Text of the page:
July 19, 2021
In the Big League
Most Boston Red Sox fans call the team’s mascot, Wally, “the Green Monster.” Taryn Braz ’14 calls him her co-worker. “I do know Wally personally,” Taryn said, smiling. “He’s an icon.”
What’s perhaps even more iconic is calling America’s oldest ballpark your office. Since 2017, Braz has been working for the Red Sox, first as a Fan Clubs Representative intern, and now as Special Events Assistant for Fan and Youth Engagement.
“I knew I always wanted to work in sports,” Braz said. “It was almost a non-negotiable for me.” Her passion for professional sports was ignited at a young age by her father, a Rhode Island native who spends half of the year bleeding blue for Duke basketball, and the other half organizing family pilgrimages to Fenway Park. Braz estimates that she’s been to over 100 Red Sox games in her lifetime so far.
“My dad really got me good with sports,” Braz said. “But I do think playing sports growing up also led me to want to learn what goes on behind the scenes.” A former KO softball star, Braz captained the team in her junior and senior season, earning the MVP honors consecutively both years. Her talent helped the Wyverns win the 2014 Western New England Prep School Girls Softball Association (WNEPSGSA) Championship and qualify as a WNEPSGSA Class B Finalist in 2013.
But Braz says her time as a Wyvern athlete taught her so much more than how to hit a home run or push for that final sprint during a tough practice. Rather, the takeaways that continue to guide her personal and professional life are grounded in a strong sense of motivation, self-discipline, and a willingness to step up into any role, on or off the field.
“I’ve learned not to be too proud to do the dirty work,” Braz said. “People notice those that show up and don’t complain. Those who are early, work hard, and stay late. It really does get rewarded.”
In the Spring of 2014, Braz committed to play softball at the collegiate level for Providence College. She stayed with the Friars for two years before transferring to Boston College in Newton, Mass. At BC, Braz took an on-campus job with the campus recreation center and began applying for internship opportunities with her dream team.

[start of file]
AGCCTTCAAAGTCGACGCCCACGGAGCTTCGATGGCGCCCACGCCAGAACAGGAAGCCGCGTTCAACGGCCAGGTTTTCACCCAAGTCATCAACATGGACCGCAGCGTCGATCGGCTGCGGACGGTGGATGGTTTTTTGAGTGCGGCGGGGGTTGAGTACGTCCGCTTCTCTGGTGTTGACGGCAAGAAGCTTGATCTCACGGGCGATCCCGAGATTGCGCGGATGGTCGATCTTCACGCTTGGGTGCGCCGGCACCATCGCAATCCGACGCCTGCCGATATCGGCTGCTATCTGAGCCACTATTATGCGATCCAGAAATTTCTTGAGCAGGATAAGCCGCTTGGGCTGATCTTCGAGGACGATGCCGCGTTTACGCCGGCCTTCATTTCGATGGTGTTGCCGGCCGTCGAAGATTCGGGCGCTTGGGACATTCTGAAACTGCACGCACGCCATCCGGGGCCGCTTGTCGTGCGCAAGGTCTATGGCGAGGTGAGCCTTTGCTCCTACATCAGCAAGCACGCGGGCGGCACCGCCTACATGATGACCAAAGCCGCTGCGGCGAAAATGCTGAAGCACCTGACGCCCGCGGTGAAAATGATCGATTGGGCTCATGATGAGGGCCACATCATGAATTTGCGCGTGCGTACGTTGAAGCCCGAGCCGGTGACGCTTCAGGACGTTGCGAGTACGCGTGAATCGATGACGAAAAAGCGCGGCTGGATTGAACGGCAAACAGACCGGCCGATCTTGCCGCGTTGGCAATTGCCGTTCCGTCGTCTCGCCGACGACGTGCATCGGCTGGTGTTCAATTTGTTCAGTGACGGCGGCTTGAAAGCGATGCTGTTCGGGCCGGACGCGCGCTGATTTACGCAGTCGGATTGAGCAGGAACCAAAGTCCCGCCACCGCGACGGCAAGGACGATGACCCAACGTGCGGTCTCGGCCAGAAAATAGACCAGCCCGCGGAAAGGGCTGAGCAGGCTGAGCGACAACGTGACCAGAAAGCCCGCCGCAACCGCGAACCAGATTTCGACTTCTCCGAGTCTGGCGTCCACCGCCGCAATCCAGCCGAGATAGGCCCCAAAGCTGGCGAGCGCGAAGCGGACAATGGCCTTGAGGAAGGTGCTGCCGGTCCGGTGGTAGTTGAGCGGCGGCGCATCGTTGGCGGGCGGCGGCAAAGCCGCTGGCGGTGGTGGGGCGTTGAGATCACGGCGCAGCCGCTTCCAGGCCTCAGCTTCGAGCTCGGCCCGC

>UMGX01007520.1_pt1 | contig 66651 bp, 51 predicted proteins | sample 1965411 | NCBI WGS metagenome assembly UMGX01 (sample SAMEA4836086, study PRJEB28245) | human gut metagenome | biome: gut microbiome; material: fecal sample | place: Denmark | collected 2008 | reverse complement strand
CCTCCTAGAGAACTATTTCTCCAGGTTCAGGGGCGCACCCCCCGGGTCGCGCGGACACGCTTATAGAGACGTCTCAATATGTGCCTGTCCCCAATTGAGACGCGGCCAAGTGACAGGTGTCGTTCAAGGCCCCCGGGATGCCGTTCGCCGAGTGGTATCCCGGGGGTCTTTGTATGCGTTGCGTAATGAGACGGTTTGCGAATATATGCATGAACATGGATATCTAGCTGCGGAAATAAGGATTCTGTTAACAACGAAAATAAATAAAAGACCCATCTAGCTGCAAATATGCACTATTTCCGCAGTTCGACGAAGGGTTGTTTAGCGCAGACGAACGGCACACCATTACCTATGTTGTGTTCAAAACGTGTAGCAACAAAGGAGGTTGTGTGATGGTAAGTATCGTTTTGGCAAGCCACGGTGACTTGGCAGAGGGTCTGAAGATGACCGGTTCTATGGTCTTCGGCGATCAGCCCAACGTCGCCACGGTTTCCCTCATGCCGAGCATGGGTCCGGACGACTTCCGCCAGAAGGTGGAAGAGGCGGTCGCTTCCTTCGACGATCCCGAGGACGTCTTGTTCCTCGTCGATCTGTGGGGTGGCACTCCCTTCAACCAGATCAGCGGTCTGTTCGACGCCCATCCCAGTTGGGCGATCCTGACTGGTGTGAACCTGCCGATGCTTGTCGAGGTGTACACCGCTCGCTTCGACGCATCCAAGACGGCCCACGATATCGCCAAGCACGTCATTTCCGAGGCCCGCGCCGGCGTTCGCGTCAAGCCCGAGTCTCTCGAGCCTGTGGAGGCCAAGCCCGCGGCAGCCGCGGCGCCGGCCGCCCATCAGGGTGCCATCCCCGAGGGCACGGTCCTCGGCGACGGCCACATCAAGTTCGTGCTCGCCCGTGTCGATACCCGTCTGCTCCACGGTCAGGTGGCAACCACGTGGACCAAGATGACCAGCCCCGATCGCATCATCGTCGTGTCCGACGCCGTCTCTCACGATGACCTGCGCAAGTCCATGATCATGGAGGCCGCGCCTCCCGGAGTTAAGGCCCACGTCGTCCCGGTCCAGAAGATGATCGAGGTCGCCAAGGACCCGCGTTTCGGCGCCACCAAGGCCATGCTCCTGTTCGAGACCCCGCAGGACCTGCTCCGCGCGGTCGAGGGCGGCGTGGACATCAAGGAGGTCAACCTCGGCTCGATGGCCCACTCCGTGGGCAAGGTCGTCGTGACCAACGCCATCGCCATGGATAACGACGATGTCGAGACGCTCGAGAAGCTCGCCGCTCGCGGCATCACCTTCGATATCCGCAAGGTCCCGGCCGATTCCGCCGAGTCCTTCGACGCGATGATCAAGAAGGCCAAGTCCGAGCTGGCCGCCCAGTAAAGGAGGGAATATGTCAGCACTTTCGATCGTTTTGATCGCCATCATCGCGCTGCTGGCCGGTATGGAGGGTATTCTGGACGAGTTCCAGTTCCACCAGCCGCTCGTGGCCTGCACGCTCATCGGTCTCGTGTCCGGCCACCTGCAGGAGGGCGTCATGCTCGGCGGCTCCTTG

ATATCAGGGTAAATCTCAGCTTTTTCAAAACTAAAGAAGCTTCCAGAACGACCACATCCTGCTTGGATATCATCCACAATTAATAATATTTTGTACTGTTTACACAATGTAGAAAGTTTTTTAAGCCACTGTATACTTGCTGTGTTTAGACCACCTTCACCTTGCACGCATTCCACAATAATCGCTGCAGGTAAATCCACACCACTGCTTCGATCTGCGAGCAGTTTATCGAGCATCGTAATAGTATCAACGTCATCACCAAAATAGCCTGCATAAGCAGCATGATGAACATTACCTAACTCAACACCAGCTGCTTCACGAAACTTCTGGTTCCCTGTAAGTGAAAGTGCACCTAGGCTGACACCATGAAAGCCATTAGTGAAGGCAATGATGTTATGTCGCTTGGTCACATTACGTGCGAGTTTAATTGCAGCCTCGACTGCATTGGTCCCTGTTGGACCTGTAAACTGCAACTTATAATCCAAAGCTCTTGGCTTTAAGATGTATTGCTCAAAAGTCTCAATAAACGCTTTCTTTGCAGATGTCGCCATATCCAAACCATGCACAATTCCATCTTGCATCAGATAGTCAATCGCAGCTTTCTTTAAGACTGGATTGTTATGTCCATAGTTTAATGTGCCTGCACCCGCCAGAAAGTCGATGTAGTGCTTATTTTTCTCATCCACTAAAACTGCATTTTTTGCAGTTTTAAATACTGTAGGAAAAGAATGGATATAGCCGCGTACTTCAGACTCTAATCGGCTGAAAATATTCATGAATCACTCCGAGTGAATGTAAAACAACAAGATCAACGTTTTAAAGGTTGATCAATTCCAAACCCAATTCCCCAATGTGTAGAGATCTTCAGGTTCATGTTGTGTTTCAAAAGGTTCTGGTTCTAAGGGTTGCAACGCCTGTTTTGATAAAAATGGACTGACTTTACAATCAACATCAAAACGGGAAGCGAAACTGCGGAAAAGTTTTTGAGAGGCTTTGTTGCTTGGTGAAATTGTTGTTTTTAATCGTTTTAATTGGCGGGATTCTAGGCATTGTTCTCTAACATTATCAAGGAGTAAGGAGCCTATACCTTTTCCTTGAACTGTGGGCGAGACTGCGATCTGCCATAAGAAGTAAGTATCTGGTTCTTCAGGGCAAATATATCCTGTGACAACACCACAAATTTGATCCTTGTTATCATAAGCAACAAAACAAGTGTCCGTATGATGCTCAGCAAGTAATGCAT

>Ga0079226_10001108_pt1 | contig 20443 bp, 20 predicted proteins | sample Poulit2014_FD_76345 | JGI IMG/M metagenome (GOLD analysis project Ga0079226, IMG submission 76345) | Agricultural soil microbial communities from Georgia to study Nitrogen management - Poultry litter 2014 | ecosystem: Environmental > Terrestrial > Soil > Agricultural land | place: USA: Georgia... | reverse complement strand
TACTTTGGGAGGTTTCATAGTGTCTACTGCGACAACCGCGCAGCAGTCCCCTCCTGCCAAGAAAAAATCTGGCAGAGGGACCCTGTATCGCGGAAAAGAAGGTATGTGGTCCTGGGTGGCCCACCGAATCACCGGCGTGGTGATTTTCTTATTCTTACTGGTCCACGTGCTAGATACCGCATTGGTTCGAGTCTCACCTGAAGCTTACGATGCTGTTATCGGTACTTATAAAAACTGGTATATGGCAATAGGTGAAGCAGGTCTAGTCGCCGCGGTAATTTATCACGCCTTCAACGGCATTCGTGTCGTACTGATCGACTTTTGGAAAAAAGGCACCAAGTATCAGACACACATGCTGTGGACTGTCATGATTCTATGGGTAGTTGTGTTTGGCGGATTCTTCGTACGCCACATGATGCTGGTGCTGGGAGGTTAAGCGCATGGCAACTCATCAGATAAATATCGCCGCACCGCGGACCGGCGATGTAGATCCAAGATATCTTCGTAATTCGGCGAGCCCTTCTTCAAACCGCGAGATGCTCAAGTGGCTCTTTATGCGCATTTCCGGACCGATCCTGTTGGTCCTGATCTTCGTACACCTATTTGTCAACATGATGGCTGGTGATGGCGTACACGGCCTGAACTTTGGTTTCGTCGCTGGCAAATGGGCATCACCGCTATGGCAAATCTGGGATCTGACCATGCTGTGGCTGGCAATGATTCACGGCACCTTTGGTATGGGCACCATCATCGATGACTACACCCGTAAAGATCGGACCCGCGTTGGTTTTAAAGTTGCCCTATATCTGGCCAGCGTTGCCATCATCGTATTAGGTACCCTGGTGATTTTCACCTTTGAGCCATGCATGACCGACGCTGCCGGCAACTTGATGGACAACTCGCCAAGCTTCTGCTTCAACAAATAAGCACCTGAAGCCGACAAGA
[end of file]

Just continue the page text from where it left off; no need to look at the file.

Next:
“I ended up getting a Game Day job, which was a lot of fan-facing interactions and working with the Red Sox’s two loyalty programs,” Braz explained. “I really liked it because there were a lot of relationship-building opportunities as well as the overall experience of enhancing people’s time at Fenway Park.” The internship also provided Braz ample opportunity to collaborate with the Red Sox marketing department and learn about local community engagement initiatives and event planning. As BC graduation approached, so did an open position on the team for a full-time job. Braz leveraged her internship experience, applied, and was accepted, officially becoming the Special Events Assistant for Fan and Youth Engagement.
She now works alongside a team of six people and is responsible for hiring and training Game Day interns, while coordinating a number of high-level community events throughout the year. One of her favorites takes place for one week each summer, as part of Major League Baseball’s “Play Ball!” initiative, created to inspire youth to play baseball. The Sox partner with the Miracle League of Massachusetts, a baseball league for teens and young adults with disabilities, and create a special atmosphere filled with prizes, World Series trophies, virtual reality experiences, and of course, Wally.
“It’s just a really cool event because these are young adults who might not have the opportunity to go to Fenway for a regular game for a variety of reasons,” Braz said. “Being able to connect with them and help them feel like valuable Red Sox fans means everything.”
But when it comes to future event planning, the team continues to face challenges due to COVID-19.
“Considering that a lot of what we do and plan for is executed face-to-face, that was a big transition for me,” Braz said, reflecting on the pandemic roller-coaster of a year. “I thought, ok, we can’t have these events. So how do we still connect with fans? How do we still keep that same level of engagement?”
The Sox have filled the gaps with virtual events and webinars, and plan on limiting the park to 12 percent capacity to begin the 2021 season, evening out to just under 5,000 fans filling stadium seats. Wally will sport a facemask as he makes his rounds throughout the park, tickets are now sold in two- and four-person pod packs, and plans are in place for a staff compliance crew to hold game-goers accountable to COVID-19 protocols.
“They’re going to be in charge of walking around the park and making sure people are following the guidelines,” Braz explained, “appropriate six feet of social distancing in lines, masks, seating, all of that.”
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